A week in books
Saturday 15 February 1997
Back in reality, publication day is a crossing-the-Equator sort of event which, in the absence of all evidence, must be taken on trust. When hardback precedes paperback, gratified friends inform you that, though they've looked for the novel everywhere, they haven't seen a single copy in the bookshops. At such times, novelists frequently experience atavistic desires for a visible token of their state. An "I've Had A Novel Published" badge, perhaps, like the one that once said "I Am Five."
Only the chosen few get to pontificate to Melvyn Bragg. More likely is a spot on Radio Burgess Hill - "late nite music and chat to take us into Monday morning" - as the DJ asks questions inspired by a press-release. Or maybe, several weeks after the event, a "Carshalton Girl Is On The Cover" article appears in the local paper, playing up the parochial aspect at the expense of all other angles. There is a signing session, perhaps, at a small bookshop in a nearby town - two hours, with a coffee and Rich Tea at a table unwisely placed in the way of the Romance shelf. Passing customers occasionally remark that they have a wonderful idea for a novel themselves, which they'd put on paper if only they had the time. Your father drops in and buys a copy. So does your sister. You sign them.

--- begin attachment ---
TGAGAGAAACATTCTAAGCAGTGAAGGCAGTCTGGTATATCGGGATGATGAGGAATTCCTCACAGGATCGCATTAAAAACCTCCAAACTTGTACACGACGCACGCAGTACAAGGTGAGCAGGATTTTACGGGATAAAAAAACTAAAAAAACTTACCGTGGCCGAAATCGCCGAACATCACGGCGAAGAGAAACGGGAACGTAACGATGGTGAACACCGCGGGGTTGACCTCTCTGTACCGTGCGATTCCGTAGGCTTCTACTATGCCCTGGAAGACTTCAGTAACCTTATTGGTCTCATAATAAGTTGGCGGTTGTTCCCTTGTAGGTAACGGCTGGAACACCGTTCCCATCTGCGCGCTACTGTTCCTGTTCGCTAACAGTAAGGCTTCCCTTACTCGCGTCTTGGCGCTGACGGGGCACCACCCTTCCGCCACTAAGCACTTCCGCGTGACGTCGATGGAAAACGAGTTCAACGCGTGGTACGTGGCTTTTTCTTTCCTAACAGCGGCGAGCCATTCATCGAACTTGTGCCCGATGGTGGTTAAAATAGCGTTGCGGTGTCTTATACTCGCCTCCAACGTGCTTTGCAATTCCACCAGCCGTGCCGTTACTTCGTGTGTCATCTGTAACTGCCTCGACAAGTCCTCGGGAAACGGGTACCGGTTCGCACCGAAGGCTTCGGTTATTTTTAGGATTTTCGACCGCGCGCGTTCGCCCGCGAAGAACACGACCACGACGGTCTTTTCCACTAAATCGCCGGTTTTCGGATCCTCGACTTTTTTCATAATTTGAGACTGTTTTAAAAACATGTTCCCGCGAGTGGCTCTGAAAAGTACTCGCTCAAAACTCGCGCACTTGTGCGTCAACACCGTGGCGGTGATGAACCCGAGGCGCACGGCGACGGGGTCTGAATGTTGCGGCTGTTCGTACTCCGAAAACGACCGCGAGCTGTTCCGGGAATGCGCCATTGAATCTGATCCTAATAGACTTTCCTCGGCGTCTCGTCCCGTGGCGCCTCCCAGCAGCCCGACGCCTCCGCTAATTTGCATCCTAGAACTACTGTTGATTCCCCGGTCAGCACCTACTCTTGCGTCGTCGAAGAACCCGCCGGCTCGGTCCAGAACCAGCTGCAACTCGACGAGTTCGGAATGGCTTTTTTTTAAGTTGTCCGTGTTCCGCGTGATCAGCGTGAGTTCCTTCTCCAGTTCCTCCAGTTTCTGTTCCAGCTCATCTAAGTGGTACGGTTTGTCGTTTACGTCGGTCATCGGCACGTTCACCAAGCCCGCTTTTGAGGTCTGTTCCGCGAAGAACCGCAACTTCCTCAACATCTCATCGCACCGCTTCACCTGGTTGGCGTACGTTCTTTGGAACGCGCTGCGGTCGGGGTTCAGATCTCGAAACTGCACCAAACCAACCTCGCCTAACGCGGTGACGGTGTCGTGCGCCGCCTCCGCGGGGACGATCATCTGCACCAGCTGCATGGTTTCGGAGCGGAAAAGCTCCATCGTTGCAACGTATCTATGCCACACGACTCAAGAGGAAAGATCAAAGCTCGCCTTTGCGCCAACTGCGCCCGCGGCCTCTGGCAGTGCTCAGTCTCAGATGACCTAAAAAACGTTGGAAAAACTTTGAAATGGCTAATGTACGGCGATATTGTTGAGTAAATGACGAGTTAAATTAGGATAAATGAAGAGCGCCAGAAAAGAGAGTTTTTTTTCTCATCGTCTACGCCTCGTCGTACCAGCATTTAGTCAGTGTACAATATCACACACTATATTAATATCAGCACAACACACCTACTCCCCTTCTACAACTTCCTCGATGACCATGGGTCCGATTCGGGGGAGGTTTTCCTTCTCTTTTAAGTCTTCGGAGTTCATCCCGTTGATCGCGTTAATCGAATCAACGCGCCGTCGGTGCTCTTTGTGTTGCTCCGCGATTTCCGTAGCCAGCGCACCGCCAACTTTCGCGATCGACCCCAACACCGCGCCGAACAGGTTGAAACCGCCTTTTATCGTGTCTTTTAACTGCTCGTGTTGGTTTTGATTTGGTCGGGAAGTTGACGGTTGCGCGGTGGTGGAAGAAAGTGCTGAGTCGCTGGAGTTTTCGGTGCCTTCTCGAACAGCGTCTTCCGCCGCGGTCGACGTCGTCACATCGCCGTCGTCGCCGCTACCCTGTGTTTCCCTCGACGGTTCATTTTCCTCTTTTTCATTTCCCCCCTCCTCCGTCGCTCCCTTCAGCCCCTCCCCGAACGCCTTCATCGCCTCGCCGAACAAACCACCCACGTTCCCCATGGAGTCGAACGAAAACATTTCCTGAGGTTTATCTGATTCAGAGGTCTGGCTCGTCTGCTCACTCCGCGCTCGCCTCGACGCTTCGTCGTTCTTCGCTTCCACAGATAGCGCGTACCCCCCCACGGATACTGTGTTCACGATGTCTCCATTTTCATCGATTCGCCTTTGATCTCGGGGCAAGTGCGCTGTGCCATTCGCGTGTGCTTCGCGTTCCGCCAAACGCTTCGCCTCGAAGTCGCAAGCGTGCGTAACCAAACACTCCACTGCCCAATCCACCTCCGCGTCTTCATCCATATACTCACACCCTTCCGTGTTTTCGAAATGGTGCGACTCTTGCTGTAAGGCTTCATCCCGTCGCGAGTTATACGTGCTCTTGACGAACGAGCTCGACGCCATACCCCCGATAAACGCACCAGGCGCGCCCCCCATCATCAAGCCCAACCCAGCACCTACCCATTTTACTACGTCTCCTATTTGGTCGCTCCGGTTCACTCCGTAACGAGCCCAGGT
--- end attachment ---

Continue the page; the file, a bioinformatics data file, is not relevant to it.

A review still eludes. Those same friends who couldn't find the novel in the shops learn that the slating they so profoundly hoped you wouldn't get would still have been very much better than nothing at all. Eventually, a photocopied inch from the Oldham Evening Chronicle arrives from the press office, along with reassurances that the Chronicle has a sizeable circulation and is well thought of by those in the know. And the contents? Rapture and devastation are both equally inappropriate. In the manner of a horoscope, the review could apply to almost any novel written in the later 20th century. Except for one, terrible adjective. Which rankles.
An aunt phones to say that your book is going down a bomb at the library on the Isle of Skye.
Catherine Feeny's novel 'Musical Chairs' is published in paperback by Sceptre next week
Robin Thicke admits he didn't write 'Blurred Lines'music
Review: Cilla, ITV TV
To mark Tolstoy's 186th birthdaybooks
Arts & Ents blogs
- 1 Thailand deaths: Pair's bloodied bodies found naked on Koh Tao beach
- 2 Scottish independence: Ireland since 1919 is a lesson for Scotland in what a Yes vote means
- 3 Daniele Watts: Django Unchained actress detained by Los Angeles police after being mistaken for a prostitute
- 4 John Travolta addresses former pilot's gay romance allegations publicly for the first time
- 5 Kanye West stops concert after two fans don't stand up - doesn't realise one is in wheelchair and the other disabled
Robin Thicke admits he didn't write 'Blurred Lines'
Lego breaks out of the toy box and heads for the gallery
Cilla, ITV, review: Sheridan Smith embodies the young singer perfectly
Tyler, The Creator says having new U2 album automatically downloaded on his iPhone was 'like waking up with herpes'
Kanye West stops concert after two fans don't stand up - doesn't realise one is in wheelchair and the other disabled
Daniele Watts: Django Unchained actress detained by Los Angeles police after being mistaken for a prostitute
The political class is doing what Hitler couldn’t – destroying Britain
Scottish independence: Nationalist leader Jim Sillars threatens pro-union companies with 'day of reckoning' after independence
Scottish independence: Yes campaign feels the heat as Alex Salmond's NHS claims come under furious attack
Portuguese academic says British are 'filthy, violent and drunk'
£23m Birmingham cycle scheme is attacked by Tory councillor for not catering to the elderly